Like with shell elements, PRG software automatically process membrane and bending stresses through SCLs across the model where they have been preselected, but users must confirm the locality of the stresses by plotting the SCL regions after the model has been run.

StressPLOT is used to augment the SCL evaluations if classification is needed in areas other than those selected by the software. NozzlePRO’s brick model templates and FEPipe’s branch connection templates have SCLs placed automatically at weld edges of repads, nozzles, tapers and shells. Maximum data is then displayed in the tabular output report (SCL results for brick models cannot be plotted).

*Figure 4: Brick Models of Vertical Vessels in PRG’s NozzlePRO*

The stress linearization that a user performs in PRG software surrounds the following process:

- Define the SCL.
- Rotate the global tensors to local axes.
- Identify the integrations.
- Compute the principal components.
- Compute the stress intensity or equivalent stress.

There are also options to modify how the raw stresses are processed. In his research paper "Stress Classification Lines Straight Through Singularities,” for the ASME 2008 Pressure Vessel and Piping Conference, Arthurs Kalnins proposes zeroing the normal stress along the thickness direction and the surface shear stresses [1].

These tend to be artificial stresses when extracted from Gauss points and may not contribute to membrane and bending failure modes being modeled. Through-wall radial stresses are more significant in thicker geometries and where thermal gradients can exist.

Kalnins also points out that SCLs can be cut at sections where there are surface singularities, especially as the mesh is refined since the area associated with the singularity gets smaller and so the influence of the singularity is reduced [1].

In NozzlePRO, users can analyze volumetric models (see figures below) to further determine the stresses within SCLs.

*Figure 5: SCL Models in PRG’s NozzlePRO*

Alternatively, users can also use the **structural stress method** to process stresses from a shell model. In the codebook, Annex 5-A provides some guidance for how nodal force results can be used to compute the structural stress method on shell models, which is referenced for this method.

To compute these in PRG software, the model would have to be revised in the **Drawing Tools**, which allows the users to easily draw or add gussets, rings, clips and other attachments to an existing model. To model the weld according to Fig 5-A.9 and A.10 (displayed in the codebook), the user would map this in the Drawing Tools where the weld fillet is modeled with another set of elements. After making some quick modifications, the model must be submitted for normal processing (8-noded reduced integration elements). Then, the Drawing Tools processes nodal forces and computes stresses at the SCL that the user has specified.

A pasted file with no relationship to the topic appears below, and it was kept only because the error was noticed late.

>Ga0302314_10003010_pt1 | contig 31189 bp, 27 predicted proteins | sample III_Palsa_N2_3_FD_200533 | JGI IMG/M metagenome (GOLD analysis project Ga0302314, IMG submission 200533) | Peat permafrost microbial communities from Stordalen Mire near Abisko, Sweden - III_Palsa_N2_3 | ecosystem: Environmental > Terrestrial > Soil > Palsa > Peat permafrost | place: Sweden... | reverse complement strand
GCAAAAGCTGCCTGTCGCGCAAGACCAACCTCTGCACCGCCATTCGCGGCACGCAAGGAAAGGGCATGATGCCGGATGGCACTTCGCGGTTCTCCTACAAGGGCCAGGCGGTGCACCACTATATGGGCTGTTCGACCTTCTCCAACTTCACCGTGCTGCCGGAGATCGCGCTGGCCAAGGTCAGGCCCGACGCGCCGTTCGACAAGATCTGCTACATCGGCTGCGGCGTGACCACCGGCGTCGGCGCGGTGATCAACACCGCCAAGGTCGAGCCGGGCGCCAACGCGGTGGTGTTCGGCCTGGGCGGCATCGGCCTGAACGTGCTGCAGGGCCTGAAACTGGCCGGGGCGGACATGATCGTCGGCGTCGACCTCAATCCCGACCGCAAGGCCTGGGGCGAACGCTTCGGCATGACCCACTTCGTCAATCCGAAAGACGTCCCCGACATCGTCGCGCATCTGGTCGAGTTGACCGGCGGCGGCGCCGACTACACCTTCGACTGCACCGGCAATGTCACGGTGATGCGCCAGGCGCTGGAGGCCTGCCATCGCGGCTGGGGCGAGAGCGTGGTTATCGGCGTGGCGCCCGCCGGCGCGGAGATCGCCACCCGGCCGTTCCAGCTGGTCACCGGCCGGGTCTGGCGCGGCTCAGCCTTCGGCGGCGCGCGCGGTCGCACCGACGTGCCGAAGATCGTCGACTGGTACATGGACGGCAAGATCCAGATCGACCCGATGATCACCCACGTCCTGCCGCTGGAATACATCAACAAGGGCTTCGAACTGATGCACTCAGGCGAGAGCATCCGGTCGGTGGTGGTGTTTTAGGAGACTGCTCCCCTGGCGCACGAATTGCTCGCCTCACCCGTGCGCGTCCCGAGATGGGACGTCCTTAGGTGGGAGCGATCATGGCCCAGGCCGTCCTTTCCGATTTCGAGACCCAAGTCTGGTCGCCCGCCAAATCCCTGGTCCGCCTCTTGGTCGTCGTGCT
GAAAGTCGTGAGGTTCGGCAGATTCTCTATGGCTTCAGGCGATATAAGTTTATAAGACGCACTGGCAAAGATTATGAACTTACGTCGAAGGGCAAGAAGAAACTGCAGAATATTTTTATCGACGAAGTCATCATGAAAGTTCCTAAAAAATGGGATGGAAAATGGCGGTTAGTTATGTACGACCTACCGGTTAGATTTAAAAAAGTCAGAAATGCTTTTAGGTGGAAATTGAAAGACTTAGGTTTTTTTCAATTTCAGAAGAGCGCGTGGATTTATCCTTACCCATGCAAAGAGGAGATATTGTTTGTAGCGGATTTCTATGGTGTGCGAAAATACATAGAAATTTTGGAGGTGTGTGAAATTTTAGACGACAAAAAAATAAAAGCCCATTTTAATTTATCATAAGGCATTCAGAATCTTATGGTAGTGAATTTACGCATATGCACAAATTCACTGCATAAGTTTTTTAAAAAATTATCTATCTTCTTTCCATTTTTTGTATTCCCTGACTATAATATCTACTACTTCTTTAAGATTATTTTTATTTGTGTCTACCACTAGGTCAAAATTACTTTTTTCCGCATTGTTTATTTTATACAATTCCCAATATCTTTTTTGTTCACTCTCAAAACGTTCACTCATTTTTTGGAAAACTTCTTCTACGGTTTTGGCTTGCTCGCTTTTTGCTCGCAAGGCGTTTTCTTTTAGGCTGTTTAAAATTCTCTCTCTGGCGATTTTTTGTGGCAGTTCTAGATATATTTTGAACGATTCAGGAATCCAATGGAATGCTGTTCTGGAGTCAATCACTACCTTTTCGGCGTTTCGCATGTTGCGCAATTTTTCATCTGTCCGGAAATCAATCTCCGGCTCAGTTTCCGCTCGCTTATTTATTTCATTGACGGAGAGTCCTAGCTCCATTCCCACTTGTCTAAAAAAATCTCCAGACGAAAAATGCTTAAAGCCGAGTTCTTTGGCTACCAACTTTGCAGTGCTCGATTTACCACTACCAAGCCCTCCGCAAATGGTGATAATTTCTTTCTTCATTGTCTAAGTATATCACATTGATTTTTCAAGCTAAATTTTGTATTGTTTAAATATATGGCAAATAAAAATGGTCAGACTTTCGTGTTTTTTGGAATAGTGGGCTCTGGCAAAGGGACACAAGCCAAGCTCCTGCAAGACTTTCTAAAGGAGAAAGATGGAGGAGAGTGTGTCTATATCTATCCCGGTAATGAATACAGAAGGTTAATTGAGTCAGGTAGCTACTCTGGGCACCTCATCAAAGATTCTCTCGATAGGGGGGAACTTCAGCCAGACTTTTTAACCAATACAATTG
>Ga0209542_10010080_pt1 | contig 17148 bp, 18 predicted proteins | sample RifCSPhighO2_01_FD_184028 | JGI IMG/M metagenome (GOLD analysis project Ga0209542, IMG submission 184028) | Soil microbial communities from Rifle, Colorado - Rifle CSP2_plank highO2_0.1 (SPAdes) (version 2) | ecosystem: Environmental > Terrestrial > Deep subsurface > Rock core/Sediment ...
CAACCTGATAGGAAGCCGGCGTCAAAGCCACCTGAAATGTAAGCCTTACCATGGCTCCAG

The figure below shows alternative options for weld profiles to attempt to produce accurate stiffnesses in the vicinity of the penetration line. The use of an additional element in the vicinity whose thickness is equal to the fillet crotch thickness can be problematic since the axial stiffness and rotational stiffness of the penetration ring is not preserved. The model would be improved if the additional element was chosen to more accurately represent the more critical properties at the branch junction. The model below was constructed in a few minutes in the Drawing Tools.

*Figure 6: Overreach Elements in the Completed Model and Cross Section Total Loads in PRG Software*

Structural stresses can be calculated from any drawn ring in a shell finite element geometry. Structural stresses are membrane and bending stresses that are computed using elemental forces and moments and not stresses extrapolated from the Gauss points. The structural stresses are generally considered “mesh independent,” but for shells or geometries where (DT)^{0.5} controls the inter-element load distribution, the solution will clearly be mesh dependent.

Solutions at structural drawn “rings” can be useful since the overall bending and membrane load/stress are available for the elements, but also for the drawn cross section. This feature can be used to draw a ring around the nozzle circumference to verify that the forces and moments are entered properly. The user can also see how the inter-elemental loads are distributed at cross sections due to supports, saddles and so on.

For **stress engineers**, determining local discontinuity stresses for finite element models (FEMs) that are validated in compliance with ASME Section VIII Div 2, part 5 code **is more easily accomplished** with Paulin Research Group’s FEA software suite.

Additionally, our software helps users determine **structured and unstructured meshing **that is commonly used to represent a geometric domain by smaller discrete grid cells. As differences exist within each, the choice of applying structured or unstructured meshes to models depends greatly on the specific geometry and the **time and resources available to analyze** the model.

With PRG’s PVPTPro, NozzlePRO and FEPipe, there are benefits to using mesh modelers to rapidly produce verification results for pressure equipment. One of PRG’s lead engineers, Dr. Delin Wang (who is also responsible for creating the MCSN modeler), explains this clearly in his latest blog.

At PRG, our dedicated engineers are here to help make stress and piping engineers tasks more streamlined for better, faster and more compliant FEA models. To further see our software in action or how it can apply to your models, request a consult with our team today.

Kalnins, Arturs. “Stress Classification Lines Straight Through Singularities.” PVP2008-61746, pp. 317-326. ASME Pressure Vessel and Piping Digital Collections, ASME, 24 July 2009, https://asmedigitalcollection.asme.org/PVP/proceedings-abstract/PVP2008/48258/317/328910.